Give bugs a break

Toxomerus sp. "Hoverfly"
Toxomerus sp. “Hoverfly”

The warm days of summer bring out insects.  Lots and lots of insects.  And for many people, the knee jerk reaction to the sight of any insect is to kill it.  Gardeners are no exception and might be the worst of all when bugs are spotted on or near their precious plants.

There are certainly insects that are bad news in the garden, but they are a small minority compared the ones that are harmless or even beneficial.  The tiny Hoverfly above looks like a bee, but it isn’t.  It’s a fly.  It can’t sting or bite you, and is an important pollinator.  The larvae are voracious eaters of scale, thrips and aphids.

This carpenter ant is collecting pollen and nectar. No harm is being done to the plant -- in fact it may be providing pollination services.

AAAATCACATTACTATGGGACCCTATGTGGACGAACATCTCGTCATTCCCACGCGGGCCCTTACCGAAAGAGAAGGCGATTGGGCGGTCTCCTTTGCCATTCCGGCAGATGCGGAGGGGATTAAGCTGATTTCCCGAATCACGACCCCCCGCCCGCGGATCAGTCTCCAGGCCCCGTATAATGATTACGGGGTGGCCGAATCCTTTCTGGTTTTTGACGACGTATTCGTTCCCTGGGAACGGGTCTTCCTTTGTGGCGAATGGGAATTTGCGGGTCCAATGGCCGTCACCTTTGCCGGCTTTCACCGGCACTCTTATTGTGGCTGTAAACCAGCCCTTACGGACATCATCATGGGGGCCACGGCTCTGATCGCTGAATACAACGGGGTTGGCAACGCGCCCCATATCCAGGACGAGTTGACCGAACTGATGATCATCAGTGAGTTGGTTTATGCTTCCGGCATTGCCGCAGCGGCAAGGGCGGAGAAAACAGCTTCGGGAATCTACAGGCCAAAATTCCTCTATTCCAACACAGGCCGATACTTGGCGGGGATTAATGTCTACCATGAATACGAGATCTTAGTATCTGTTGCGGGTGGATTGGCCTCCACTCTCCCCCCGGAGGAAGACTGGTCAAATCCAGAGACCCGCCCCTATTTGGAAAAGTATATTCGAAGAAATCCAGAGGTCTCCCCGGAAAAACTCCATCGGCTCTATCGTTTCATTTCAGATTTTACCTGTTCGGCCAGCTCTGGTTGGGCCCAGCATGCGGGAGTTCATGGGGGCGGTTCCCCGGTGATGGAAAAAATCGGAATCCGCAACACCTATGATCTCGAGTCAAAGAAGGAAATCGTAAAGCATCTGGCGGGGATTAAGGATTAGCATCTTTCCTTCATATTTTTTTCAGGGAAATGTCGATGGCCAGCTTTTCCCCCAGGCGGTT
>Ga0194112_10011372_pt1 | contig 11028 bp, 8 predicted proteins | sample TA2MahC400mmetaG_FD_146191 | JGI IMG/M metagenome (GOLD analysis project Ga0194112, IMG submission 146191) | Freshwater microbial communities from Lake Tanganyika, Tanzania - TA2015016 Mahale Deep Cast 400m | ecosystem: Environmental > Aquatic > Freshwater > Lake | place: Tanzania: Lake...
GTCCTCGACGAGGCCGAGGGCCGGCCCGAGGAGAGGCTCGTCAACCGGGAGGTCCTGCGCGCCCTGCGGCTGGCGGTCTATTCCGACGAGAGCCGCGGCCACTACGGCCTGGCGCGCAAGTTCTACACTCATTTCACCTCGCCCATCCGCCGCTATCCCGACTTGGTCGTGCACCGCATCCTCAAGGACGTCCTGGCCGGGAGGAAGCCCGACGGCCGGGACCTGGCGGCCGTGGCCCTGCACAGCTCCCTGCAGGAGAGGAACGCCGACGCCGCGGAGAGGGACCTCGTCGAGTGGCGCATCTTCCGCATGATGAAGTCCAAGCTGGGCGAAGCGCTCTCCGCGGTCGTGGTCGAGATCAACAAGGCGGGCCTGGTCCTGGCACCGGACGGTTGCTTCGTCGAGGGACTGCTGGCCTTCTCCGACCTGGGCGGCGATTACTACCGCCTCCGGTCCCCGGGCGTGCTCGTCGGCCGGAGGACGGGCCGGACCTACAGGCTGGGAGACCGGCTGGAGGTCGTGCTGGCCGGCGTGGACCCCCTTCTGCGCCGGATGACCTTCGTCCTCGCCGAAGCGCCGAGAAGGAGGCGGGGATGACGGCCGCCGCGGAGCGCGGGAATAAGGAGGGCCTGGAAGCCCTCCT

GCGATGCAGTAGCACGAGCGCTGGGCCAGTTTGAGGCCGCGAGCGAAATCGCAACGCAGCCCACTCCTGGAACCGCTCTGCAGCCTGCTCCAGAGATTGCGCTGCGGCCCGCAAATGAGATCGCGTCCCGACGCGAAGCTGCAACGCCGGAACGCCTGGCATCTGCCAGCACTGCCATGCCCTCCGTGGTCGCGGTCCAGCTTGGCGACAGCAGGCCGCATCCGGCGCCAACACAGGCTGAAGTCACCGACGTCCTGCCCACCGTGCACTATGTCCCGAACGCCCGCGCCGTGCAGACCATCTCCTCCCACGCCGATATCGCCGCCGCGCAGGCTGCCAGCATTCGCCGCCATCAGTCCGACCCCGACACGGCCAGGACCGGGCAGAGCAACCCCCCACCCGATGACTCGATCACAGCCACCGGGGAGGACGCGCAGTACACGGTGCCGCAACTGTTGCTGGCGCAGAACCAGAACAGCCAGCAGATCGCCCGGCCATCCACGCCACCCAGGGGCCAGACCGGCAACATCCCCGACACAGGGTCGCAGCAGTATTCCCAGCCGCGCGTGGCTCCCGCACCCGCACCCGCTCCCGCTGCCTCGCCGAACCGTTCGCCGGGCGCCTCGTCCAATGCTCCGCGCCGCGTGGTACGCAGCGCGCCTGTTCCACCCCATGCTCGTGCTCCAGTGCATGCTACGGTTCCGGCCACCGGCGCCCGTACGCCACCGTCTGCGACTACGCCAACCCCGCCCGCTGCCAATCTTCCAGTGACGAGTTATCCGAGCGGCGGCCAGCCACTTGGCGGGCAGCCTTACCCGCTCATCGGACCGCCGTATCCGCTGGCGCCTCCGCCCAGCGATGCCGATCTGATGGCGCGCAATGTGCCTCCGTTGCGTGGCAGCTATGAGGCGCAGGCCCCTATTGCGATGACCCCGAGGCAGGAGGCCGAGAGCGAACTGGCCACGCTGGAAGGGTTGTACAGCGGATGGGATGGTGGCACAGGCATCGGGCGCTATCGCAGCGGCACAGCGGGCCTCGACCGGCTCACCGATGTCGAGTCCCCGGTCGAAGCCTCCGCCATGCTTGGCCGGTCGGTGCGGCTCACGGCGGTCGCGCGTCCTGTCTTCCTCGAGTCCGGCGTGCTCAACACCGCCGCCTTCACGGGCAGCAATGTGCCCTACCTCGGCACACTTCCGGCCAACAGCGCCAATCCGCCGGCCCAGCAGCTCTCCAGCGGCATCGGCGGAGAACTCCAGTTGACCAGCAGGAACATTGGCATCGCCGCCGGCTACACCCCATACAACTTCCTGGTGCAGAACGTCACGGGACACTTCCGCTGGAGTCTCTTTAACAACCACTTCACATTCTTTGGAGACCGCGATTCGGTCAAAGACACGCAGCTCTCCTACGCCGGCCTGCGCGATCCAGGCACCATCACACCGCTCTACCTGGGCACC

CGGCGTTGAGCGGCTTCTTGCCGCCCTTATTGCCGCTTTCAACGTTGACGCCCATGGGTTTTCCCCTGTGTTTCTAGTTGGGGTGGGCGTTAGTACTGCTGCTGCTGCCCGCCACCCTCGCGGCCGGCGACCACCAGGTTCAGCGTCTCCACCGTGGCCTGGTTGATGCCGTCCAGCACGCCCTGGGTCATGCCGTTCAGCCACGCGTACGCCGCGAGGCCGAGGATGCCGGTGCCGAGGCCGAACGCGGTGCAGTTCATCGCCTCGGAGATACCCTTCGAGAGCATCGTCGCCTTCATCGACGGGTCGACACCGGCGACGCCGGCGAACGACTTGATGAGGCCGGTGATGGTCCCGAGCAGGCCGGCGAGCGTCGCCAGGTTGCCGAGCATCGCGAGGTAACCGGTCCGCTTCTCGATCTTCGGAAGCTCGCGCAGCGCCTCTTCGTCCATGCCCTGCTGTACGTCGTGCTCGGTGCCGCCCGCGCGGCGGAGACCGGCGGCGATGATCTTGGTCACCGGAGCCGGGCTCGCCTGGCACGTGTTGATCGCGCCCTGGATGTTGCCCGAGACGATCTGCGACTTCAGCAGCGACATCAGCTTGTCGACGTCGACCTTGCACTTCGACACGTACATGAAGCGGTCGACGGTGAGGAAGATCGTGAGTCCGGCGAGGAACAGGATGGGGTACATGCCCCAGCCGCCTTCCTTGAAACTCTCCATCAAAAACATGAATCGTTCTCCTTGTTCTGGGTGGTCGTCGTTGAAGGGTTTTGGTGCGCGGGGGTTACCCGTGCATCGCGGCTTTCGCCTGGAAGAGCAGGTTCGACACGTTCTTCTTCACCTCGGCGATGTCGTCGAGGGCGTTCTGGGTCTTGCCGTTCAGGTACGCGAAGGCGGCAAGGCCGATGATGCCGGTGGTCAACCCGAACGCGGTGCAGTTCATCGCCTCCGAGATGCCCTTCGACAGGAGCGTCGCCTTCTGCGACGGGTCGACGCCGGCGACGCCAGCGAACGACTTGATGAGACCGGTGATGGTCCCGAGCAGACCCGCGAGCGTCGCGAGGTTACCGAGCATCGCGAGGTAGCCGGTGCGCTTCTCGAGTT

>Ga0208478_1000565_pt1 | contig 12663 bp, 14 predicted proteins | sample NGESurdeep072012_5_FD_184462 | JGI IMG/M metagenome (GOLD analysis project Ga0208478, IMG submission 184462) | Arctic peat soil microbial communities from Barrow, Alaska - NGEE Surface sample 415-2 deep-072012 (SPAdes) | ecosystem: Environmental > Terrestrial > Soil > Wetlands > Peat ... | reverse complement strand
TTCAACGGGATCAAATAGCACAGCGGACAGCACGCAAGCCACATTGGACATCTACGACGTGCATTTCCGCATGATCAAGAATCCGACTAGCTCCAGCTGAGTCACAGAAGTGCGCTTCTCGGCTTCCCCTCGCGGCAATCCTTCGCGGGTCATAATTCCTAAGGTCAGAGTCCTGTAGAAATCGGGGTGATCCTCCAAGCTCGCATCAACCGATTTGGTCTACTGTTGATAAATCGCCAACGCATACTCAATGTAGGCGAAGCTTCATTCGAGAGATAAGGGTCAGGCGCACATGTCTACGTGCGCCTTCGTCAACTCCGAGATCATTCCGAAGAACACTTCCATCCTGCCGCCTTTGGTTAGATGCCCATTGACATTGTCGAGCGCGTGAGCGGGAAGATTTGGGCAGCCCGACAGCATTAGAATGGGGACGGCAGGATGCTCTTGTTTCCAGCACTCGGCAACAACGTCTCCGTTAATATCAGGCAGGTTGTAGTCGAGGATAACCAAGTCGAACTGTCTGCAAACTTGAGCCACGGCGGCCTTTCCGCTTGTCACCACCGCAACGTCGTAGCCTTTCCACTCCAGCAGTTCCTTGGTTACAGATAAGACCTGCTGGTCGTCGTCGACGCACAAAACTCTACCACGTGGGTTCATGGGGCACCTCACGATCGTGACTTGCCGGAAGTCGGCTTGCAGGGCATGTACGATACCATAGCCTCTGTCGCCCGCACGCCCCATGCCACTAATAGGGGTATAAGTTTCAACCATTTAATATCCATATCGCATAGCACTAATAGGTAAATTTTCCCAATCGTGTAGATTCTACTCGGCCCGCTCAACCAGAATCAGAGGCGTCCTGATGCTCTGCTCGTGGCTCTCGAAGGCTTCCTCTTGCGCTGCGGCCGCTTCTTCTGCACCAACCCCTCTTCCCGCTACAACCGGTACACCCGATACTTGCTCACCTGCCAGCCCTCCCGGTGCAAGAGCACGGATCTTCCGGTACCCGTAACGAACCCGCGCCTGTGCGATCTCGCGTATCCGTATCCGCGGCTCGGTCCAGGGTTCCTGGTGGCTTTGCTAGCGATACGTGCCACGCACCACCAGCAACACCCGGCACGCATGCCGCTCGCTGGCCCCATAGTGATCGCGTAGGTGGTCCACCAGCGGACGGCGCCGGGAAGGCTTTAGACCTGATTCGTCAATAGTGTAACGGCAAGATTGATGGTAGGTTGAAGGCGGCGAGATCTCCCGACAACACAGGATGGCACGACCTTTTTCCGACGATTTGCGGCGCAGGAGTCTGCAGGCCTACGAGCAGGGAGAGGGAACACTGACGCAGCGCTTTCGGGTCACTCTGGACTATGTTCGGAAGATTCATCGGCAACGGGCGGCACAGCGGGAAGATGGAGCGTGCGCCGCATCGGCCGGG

This carpenter ant is collecting pollen and nectar. No harm is being done to the plant — in fact it may be providing pollination services.

So when you see a strange insect, apply your brakes.  They probably aren’t doing any harm and they might be helping you.  Be patient and observe.  Can you go to a site like BugGuide.net or WhatsThatBug.com and identify it?  Is the insect actually harming the plant?  Even if the bug is potentially harmful, is it causing enough damage to warrant intervention?  Can you remove harmful insects without harming the pollinators and predators that you also need?

Remember, your beneficial animals, reptiles, arachnids and insects need prey in order to thrive.  You won’t have ladybugs unless there are some aphids to eat.  So give bugs a break.  A healthy garden has a vibrant ecosystem, including a lot of insects.

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